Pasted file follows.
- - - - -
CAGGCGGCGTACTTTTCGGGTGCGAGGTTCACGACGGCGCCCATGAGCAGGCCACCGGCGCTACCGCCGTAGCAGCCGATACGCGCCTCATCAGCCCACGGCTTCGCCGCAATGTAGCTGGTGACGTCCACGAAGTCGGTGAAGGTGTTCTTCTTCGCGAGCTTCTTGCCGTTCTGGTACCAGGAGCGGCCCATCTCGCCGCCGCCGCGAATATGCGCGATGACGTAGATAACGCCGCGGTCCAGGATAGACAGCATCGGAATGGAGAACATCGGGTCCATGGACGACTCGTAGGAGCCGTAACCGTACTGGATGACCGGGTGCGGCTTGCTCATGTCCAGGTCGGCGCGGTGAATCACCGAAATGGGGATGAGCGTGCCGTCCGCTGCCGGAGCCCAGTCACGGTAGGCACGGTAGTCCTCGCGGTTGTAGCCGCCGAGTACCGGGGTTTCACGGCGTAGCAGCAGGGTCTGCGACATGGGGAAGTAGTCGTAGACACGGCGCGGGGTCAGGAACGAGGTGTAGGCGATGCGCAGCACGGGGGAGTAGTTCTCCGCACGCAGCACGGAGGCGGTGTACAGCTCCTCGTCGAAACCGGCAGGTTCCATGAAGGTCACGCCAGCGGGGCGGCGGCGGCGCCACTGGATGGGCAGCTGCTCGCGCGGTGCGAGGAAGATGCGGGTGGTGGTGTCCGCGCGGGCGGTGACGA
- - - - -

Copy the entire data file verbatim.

CAGGCGGCGTACTTTTCGGGTGCGAGGTTCACGACGGCGCCCATGAGCAGGCCACCGGCGCTACCGCCGTAGCAGCCGATACGCGCCTCATCAGCCCACGGCTTCGCCGCAATGTAGCTGGTGACGTCCACGAAGTCGGTGAAGGTGTTCTTCTTCGCGAGCTTCTTGCCGTTCTGGTACCAGGAGCGGCCCATCTCGCCGCCGCCGCGAATATGCGCGATGACGTAGATAACGCCGCGGTCCAGGATAGACAGCATCGGAATGGAGAACATCGGGTCCATGGACGACTCGTAGGAGCCGTAACCGTACTGGATGACCGGGTGCGGCTTGCTCATGTCCAGGTCGGCGCGGTGAATCACCGAAATGGGGATGAGCGTGCCGTCCGCTGCCGGAGCCCAGTCACGGTAGGCACGGTAGTCCTCGCGGTTGTAGCCGCCGAGTACCGGGGTTTCACGGCGTAGCAGCAGGGTCTGCGACATGGGGAAGTAGTCGTAGACACGGCGCGGGGTCAGGAACGAGGTGTAGGCGATGCGCAGCACGGGGGAGTAGTTCTCCGCACGCAGCACGGAGGCGGTGTACAGCTCCTCGTCGAAACCGGCAGGTTCCATGAAGGTCACGCCAGCGGGGCGGCGGCGGCGCCACTGGATGGGCAGCTGCTCGCGCGGTGCGAGGAAGATGCGGGTGGTGGTGTCCGCGCGGGCGGTGACGA